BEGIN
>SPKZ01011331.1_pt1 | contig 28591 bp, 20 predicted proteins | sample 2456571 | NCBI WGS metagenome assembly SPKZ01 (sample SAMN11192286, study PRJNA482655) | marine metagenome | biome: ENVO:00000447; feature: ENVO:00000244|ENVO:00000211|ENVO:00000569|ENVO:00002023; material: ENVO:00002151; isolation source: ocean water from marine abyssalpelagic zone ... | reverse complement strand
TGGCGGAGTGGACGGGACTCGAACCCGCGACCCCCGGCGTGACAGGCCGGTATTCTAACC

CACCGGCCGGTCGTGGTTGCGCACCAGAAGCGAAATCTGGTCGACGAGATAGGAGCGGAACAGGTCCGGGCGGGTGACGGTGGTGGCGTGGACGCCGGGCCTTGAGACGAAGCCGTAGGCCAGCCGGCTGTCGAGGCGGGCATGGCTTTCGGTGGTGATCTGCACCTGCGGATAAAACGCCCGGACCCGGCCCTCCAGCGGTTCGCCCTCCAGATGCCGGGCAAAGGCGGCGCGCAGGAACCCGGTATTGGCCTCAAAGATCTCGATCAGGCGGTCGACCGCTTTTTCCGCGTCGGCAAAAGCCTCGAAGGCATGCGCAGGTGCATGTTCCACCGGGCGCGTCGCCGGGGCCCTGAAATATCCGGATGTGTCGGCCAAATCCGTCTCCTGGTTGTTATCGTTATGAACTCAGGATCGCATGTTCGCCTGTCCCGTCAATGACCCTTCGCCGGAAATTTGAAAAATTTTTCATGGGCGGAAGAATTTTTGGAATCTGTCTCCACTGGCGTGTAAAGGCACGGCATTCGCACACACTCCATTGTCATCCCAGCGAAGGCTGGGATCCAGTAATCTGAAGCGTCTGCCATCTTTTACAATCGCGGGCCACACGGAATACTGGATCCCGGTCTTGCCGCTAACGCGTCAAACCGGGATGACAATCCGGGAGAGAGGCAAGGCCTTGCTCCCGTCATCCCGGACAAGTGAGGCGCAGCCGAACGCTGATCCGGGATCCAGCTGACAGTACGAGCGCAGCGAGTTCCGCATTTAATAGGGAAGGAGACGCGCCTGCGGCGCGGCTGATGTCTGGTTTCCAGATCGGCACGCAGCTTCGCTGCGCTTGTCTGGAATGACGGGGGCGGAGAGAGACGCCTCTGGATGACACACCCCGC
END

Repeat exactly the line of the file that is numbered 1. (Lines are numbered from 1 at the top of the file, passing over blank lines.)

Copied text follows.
>SPKZ01011331.1_pt1 | contig 28591 bp, 20 predicted proteins | sample 2456571 | NCBI WGS metagenome assembly SPKZ01 (sample SAMN11192286, study PRJNA482655) | marine metagenome | biome: ENVO:00000447; feature: ENVO:00000244|ENVO:00000211|ENVO:00000569|ENVO:00002023; material: ENVO:00002151; isolation source: ocean water from marine abyssalpelagic zone ... | reverse complement strand